Halloween the shortening of All Hallows Eve, is the night where the barrier between the spirit world and this one becomes extremely thin. It is a turning point in the year when the spirit of winter begins to overcome the spirit of summer. If you are lucky Edinburgh's multiple parks and green spaces are a blaze of defiant colour with a late summer, called, in less politically correct times, an Indian summer and one can roam Arthur's Seat and Calton Hill enjoying the warmth before retreating to a quiet bar and enjoying a whiskey – make it two. If you are unlucky the trees are bare and the leaves are a wet mass huddled on the ground. In which case you can spend longer at the bar and enjoy some of the local beers.
Of course you don't need to come that late. September, after the festival is a good time, transport is back to normal and prices have slid back a bit. Everyone is more relaxed and cheerful. But if you come at Halloween you can catch the ghost tours, maybe encountering the Greyfriars Poltergeist.
There is debate whether Halloween is related to the celtic festival of Samhain but to the dismay of the sort of Christian who believes smiling is a sign of the presence of Satan, it involves a lot of fun, normally ritually denounced by such people every year. Ignore them. The first mention of All Hallows is found in Old English (ealra hālgena mæssedæg, mass-day of all saints) but All-Hallows-Even is itself not seen until 1556, though by old tradition a day starts at sunset the day before: This is why Orthodox Jews have to be home by sunset to observe the Sabbath.
Halloween is typically linked to Samhain (“summers end”) and was the most important of the quarter days of the medieval calendar. Being the last day of Autumn (though nature is never that precise at following human rules) it was a time to prepare for winter. It was also the time of year when the physical and supernatural worlds were closest and magical things could happen. Since the spirits were not friendly at that time of year (something Mussorgyky used as a theme for Night on the Bare Mountain) the Gaels protected themselves with huge bonfires and sacrifices. In the Western Isles of Scotland the Sluagh, or fairy host was regarded as composed of the souls of the dead flying through the air (like the Wild Hunt of the Northern Tradition), and the feast of the dead at Hallowe'en was likewise the festival of the fairies, who, needless to say, were NOT regarded as sweet six inch tall ballet dancers.
The Christian Holy days All Saints Day (November 1) and All Souls day come close enough to Halloween to make it likely these days were chosen to “Christianise” the festival. Also Guy Fawkes day in the UK is 5th November, celebrated with Bonfires and could also be times to coincide with Halloween and mede Halloween less important in England, but not in Scotland, though research is needed here. It was traditionally believed that the souls of the dead roamed the world till until All Saints' Day, and All Hallows' Eve provided one last chance for the dead to gain vengeance on their enemies before moving onto the next. As a result Christians would disguise themselves in masks and costumes, and this has survived as guising.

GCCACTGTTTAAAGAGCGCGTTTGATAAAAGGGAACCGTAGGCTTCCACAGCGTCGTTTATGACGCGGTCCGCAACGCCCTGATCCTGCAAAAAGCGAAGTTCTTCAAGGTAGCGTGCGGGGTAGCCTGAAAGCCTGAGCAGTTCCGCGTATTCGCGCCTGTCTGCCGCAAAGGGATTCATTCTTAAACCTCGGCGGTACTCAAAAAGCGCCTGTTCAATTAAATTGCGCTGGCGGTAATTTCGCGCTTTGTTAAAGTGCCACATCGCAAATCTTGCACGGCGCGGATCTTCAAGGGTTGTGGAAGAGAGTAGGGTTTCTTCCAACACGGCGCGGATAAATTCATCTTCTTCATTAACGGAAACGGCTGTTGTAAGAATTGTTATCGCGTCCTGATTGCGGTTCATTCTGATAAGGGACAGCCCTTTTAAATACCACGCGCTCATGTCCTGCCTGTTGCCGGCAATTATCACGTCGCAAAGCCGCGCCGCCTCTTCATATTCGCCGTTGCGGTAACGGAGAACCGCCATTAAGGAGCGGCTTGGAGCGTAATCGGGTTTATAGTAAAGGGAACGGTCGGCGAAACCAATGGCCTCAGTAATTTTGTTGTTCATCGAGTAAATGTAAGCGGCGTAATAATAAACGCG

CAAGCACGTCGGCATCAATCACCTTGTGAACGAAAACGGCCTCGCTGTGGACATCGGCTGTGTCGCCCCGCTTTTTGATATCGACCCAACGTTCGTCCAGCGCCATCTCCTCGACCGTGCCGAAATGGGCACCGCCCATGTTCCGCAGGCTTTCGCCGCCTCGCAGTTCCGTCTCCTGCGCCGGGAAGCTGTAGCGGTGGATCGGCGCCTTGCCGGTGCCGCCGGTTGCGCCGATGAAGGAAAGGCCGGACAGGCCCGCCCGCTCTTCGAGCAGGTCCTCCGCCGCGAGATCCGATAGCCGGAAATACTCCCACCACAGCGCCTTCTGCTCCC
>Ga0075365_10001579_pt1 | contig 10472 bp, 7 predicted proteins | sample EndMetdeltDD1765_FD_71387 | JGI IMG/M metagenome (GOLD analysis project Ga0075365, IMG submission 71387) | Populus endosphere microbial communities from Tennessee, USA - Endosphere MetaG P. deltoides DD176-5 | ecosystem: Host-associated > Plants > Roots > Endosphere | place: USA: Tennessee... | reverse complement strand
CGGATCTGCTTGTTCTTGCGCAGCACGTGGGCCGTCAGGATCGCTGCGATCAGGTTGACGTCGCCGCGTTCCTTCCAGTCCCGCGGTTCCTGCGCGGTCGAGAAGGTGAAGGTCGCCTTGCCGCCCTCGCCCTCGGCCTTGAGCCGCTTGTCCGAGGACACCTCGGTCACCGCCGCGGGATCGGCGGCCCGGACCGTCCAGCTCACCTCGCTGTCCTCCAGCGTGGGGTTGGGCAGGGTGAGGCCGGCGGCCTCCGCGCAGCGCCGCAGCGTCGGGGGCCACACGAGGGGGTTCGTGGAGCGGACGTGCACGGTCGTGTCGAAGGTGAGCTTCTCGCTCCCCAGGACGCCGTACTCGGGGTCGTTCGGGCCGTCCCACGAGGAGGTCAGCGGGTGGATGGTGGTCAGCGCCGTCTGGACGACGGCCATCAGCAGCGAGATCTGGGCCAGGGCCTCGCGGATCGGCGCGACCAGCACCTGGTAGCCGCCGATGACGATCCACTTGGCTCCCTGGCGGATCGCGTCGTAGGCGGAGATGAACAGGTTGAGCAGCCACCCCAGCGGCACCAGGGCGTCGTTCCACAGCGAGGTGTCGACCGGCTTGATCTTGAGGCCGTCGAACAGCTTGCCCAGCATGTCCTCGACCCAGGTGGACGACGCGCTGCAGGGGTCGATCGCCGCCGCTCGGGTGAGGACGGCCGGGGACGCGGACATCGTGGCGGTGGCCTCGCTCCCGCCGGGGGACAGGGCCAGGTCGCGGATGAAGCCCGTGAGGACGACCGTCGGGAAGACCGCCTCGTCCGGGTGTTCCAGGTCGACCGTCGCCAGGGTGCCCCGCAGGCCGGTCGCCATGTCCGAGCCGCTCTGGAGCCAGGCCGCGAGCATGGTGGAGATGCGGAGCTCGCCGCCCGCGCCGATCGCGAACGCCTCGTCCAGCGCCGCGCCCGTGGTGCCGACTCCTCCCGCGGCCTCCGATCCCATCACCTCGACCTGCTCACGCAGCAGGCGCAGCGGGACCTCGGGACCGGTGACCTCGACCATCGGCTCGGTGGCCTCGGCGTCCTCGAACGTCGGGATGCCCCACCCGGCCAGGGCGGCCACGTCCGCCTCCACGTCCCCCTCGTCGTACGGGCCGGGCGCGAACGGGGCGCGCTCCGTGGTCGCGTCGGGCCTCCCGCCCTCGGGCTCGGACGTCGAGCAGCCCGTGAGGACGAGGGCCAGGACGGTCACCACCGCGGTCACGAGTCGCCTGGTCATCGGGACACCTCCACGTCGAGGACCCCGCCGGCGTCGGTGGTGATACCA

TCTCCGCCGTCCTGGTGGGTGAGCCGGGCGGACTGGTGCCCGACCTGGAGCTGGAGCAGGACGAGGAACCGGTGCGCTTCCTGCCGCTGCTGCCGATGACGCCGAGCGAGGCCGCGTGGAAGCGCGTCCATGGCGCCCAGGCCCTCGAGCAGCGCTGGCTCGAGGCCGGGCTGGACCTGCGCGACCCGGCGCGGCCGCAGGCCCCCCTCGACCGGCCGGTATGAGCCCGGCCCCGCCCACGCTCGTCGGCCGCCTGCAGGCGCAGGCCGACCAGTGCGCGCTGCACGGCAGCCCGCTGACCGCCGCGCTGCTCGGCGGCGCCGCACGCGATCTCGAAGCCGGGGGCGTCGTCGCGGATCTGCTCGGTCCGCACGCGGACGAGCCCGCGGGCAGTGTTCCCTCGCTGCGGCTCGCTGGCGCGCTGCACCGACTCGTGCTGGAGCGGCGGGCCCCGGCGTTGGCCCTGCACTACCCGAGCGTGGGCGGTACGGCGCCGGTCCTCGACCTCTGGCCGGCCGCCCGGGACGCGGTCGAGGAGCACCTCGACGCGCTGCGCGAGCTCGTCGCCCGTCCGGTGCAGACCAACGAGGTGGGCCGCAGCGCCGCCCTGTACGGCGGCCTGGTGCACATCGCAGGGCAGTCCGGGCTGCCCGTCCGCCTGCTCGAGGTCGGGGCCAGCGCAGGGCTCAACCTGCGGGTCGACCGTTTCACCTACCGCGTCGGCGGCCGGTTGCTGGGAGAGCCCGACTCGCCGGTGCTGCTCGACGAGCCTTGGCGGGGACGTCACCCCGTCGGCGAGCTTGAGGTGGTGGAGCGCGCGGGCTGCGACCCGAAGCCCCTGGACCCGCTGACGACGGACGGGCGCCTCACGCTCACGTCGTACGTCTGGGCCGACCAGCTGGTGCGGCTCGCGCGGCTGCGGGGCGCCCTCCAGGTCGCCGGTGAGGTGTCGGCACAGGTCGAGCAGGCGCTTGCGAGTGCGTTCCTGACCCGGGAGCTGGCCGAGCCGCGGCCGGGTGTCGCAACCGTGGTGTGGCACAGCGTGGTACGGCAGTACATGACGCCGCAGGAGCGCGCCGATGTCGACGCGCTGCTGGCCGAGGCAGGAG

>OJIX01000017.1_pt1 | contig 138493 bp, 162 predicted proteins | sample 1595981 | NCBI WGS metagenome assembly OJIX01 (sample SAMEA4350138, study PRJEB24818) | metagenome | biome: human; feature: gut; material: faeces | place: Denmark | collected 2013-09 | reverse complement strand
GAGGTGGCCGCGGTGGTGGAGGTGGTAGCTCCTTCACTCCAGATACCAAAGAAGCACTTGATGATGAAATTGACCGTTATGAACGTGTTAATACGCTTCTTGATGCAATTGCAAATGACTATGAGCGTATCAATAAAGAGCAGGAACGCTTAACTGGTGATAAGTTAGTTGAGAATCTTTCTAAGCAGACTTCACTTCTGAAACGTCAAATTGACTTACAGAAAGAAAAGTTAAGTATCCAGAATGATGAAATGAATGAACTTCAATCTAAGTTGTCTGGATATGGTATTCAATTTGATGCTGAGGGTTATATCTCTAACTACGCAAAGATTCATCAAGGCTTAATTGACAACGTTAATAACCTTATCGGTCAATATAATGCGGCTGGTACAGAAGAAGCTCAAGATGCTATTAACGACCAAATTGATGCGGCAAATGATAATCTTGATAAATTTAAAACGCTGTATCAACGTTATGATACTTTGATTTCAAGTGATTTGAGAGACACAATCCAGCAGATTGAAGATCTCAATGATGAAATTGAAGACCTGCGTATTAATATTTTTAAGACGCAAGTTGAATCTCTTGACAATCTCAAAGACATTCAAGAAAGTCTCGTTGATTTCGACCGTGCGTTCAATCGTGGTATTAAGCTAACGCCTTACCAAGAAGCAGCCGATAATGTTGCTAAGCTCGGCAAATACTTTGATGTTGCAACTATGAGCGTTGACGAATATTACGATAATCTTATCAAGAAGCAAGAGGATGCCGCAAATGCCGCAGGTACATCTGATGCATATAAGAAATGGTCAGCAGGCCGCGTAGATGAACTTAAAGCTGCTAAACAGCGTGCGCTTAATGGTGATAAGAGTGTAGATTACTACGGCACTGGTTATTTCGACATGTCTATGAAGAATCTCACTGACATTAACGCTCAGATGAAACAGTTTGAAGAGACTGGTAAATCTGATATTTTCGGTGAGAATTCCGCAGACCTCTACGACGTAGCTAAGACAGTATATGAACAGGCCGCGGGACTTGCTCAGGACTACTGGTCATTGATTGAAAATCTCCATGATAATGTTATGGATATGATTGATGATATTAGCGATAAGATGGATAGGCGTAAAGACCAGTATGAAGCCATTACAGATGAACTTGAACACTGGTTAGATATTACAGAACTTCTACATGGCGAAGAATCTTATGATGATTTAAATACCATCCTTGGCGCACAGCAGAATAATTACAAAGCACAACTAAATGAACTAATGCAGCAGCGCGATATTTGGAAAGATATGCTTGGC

Protestants, denounced Halloween as papist and contrary to their foul doctrine of predestination, but the Scottish Kirk was more tolerant and it survived. By the end of the 19th century however Halloween had become a children's festival.
The guisers would dress up to avoid recognition by evil spirits, or perhaps to avoid being seen by them, or simply as a way of letting themselves go wild hoping they would not be recognised. A tradition of giving guisers small gifts as sacrifices to placate evil spirits grew up and perhaps became trick or treat. Long before "trick or treat" though, children went round the houses and had to perform a poem or a song or tell jokes before receiving nuts, apples or sweets (candies). In recent years, concern about child safety has reduced the amount of "guising" and the children who do go out seem to think they should get something without having to do a "party piece".
Candles and Lanterns were used to keep the dead away from the living, and in Scotland Turnip lanterns were used (well it was a poor country and you could eat the insides) but later pumpkins (squash to American readers ) became more popular. Placing lanterns, whether made from Turnips or pumpkins round the house continues a tradition of putting skulls outside an encampment to scare evil spirits. Dressing up is more acceptable now it is largely children who dress up, though last year we recall adults in Vampire and other costumes walking (not crawling) from bar to bar.
Ducking for Apples, apples being sacred to the druids, being the fruit that kept the Norse gods from ageing and being commonly considered the fruit of the tree of knowledge, involves removing an apple from a bowl of water without using your hands. Much could be made of the symbology of the Apple, but that is a story for another day and place.
We still have some accommodation for Halloween but better book fast